Top Stories This Week: Gold Gets Inflation Data Boost, Tesla’s Musk Mulls Lithium Mining
[embedded content]Top Stories This Week: Gold Gets Inflation Data Boost, Tesla’s Musk Mulls Lithium Miningyoutu.be
Gold was able to end this week on a high note. Its lowest point for the period was just over US$1,940 per ounce on Monday (April 11), but since then it’s trended upward.
The yellow metal rose to the US$1,980 level for a brief amount of time on Wednesday, and was still relatively elevated on Friday (April 16) afternoon, sitting at US$1,974.
Helping push the metal higher was hotter-than-expected US inflation data — the consumer price index rose 8.5 percent year-on-year in March, marking its biggest increase since December 1981.
Moving away from gold, the lithium space was rocked by the news that Tesla (NASDAQ:TSLA) is considering entering the market. Leader Elon Musk said on Twitter (NASDAQ:TWTR) that prices have gone to “insane levels,” and if costs don’t improve the company may have to start mining and refining the commodity.
Lithium is a key component in electric vehicle (EV) batteries, and experts like Simon Moores of Benchmark Mineral Intelligence have suggested that supply and demand fundamentals will ultimately make it necessary for EV makers like Tesla to take a larger role in mining, perhaps by providing significant funds to move new projects forward.
So far Musk hasn’t issued any follow-up tweets about lithium — although that may be because he’s busy with his hostile takeover of Twitter, which clocks in at US$43 billion.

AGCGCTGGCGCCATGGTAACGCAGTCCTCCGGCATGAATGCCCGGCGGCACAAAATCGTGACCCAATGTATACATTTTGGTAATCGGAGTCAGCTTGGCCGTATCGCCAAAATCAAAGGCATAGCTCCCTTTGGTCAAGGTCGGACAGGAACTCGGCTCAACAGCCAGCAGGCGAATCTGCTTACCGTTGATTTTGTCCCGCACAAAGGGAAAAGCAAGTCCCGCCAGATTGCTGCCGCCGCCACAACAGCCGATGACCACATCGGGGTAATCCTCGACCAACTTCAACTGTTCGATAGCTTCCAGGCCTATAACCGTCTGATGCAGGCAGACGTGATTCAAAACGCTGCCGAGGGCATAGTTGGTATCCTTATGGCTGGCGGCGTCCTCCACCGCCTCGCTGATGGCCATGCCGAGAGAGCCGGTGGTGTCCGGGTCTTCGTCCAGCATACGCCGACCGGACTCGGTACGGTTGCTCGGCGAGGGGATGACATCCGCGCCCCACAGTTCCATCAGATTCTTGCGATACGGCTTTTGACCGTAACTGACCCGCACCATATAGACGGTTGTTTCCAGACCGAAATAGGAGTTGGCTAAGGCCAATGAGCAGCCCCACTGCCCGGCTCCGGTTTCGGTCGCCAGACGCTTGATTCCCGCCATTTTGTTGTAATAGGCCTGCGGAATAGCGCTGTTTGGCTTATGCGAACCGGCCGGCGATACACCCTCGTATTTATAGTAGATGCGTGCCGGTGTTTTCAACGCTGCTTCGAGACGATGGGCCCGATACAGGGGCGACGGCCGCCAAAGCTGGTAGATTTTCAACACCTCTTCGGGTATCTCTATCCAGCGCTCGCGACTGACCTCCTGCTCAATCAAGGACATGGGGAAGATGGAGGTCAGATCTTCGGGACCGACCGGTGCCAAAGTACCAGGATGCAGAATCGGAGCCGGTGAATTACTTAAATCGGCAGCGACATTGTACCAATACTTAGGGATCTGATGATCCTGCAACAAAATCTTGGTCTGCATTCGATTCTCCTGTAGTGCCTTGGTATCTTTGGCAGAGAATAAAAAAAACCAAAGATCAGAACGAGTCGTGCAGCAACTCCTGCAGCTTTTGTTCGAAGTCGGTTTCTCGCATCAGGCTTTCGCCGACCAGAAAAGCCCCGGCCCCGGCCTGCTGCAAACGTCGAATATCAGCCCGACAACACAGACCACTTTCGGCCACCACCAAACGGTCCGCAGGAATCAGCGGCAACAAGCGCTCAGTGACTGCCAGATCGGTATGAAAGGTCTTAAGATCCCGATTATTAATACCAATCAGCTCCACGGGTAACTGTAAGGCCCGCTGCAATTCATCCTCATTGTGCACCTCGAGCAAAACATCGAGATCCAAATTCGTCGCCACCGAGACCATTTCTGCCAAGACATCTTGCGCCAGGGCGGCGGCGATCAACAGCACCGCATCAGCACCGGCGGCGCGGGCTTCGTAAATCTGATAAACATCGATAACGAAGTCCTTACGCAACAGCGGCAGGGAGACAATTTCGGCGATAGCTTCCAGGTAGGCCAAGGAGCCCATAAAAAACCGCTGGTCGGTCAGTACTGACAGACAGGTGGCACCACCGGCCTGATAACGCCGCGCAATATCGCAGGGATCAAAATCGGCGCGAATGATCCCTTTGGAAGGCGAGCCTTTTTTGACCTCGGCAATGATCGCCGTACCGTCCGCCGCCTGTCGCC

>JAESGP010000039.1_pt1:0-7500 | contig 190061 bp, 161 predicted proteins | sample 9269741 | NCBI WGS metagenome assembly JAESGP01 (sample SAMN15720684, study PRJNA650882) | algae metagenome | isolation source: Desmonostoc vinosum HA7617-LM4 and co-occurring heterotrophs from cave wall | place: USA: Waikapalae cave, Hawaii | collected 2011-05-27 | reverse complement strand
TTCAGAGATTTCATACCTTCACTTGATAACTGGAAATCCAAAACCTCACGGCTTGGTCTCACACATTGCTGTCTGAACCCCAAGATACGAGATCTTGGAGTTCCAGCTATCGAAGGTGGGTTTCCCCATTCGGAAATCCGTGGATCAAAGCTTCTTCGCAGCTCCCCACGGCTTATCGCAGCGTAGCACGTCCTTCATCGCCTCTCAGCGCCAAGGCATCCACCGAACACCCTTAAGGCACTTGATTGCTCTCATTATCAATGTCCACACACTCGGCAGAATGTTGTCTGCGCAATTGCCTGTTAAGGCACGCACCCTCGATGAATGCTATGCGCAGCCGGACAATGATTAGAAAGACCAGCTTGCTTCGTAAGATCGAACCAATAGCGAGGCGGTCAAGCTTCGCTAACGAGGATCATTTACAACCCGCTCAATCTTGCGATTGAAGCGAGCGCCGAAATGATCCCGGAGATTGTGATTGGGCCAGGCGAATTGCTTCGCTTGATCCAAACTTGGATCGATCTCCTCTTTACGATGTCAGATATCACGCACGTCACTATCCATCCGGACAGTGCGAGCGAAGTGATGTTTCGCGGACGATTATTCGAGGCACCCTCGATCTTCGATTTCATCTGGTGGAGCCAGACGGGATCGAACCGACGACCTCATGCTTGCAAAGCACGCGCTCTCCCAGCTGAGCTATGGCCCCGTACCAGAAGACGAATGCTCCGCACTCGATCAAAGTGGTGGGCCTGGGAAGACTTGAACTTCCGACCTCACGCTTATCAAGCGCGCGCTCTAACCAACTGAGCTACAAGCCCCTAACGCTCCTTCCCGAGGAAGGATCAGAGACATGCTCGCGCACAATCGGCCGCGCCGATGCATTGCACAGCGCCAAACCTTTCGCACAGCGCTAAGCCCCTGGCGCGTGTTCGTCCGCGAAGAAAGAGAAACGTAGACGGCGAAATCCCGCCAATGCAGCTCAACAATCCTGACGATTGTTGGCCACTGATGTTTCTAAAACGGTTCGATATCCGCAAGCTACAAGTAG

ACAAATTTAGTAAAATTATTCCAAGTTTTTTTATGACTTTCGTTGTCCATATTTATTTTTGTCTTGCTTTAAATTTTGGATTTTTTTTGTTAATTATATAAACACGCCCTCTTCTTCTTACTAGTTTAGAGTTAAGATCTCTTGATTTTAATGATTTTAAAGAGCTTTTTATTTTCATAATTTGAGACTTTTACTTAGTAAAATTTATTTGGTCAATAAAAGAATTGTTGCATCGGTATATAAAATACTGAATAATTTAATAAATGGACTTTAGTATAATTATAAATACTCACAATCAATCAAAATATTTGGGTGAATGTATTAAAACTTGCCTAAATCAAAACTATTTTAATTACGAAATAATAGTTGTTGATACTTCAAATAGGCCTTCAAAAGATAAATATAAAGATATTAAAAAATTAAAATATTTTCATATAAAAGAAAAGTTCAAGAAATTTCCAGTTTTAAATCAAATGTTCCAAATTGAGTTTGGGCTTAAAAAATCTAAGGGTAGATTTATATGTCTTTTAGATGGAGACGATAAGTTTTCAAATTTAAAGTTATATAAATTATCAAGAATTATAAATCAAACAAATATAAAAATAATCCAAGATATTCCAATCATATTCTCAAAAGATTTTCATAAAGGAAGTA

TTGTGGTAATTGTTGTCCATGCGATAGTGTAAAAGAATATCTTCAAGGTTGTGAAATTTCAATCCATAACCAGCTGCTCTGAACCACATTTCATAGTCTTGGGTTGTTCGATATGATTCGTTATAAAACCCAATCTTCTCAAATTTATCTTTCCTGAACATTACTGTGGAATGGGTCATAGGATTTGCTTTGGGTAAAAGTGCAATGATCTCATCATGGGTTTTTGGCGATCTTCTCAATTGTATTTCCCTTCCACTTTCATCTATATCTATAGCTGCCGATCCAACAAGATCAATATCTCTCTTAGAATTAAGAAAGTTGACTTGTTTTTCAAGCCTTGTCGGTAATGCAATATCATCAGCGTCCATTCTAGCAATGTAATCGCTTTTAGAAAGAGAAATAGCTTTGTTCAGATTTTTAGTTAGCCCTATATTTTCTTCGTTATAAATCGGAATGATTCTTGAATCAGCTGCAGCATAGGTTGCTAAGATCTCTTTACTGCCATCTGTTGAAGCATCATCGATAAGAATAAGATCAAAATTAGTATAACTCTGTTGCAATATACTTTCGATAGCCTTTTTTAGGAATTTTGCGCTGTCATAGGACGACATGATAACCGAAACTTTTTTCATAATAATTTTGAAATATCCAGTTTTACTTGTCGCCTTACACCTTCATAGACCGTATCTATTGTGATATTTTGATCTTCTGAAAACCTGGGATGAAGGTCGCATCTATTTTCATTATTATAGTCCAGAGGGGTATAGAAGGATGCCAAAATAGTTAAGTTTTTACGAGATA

With Musk’s comments in mind, we asked our Twitter followers this week if they think Tesla will really mine or refine lithium at some point. Most respondents said yes, although around 40 percent were in the “no” camp.
We’ll be asking another question on Twitter next week, so make sure to follow us @INN_Resource and follow me @Charlotte_McL to share your thoughts!
We’re going to end with a very brief note on cannabis. If you’ve been following along, you’ll remember that the Marijuana Opportunity Reinvestment and Expungement Act, better known as the MORE Act, cleared the US House of Representatives earlier this month, leaving market participants hopeful about federal legalization.
INN’s Bryan Mc Govern has spoken extensively with market watchers about whether this will happen, and the consensus seems to be that the legislation is unlikely to make it past the Senate. But interestingly, it seems that some cannabis companies may not actually want to see the drug gain acceptance at the federal level.
Why? A slew of multi-state operators have worked hard to thrive in America’s individual state markets, learning the ins and outs and building their presence without competition from Fortune 500-size firms and companies in Canada, which won’t be able to break in until there are changes in federal policy.
“While everybody’s waiting for federal legalization — or legislation to allow listing and banking — (multi-state operators) continue to grow state by state. They continue to gain licenses. They continue to grow sales. They continue to generate strong cash flow” — Charles Taerk, Faircourt Asset Management
What would be more useful to these players is banking reform, which is covered by the SAFE Banking Act. It would ease roadblocks in day-to-day operations, and also looks more likely to get approval.
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Securities Disclosure: I, Charlotte McLeod, hold no direct investment interest in any company mentioned in this article.
Editorial Disclosure: The Investing News Network does not guarantee the accuracy or thoroughness of the information reported in the interviews it conducts. The opinions expressed in these interviews do not reflect the opinions of the Investing News Network and do not constitute investment advice. All readers are encouraged to perform their own due diligence.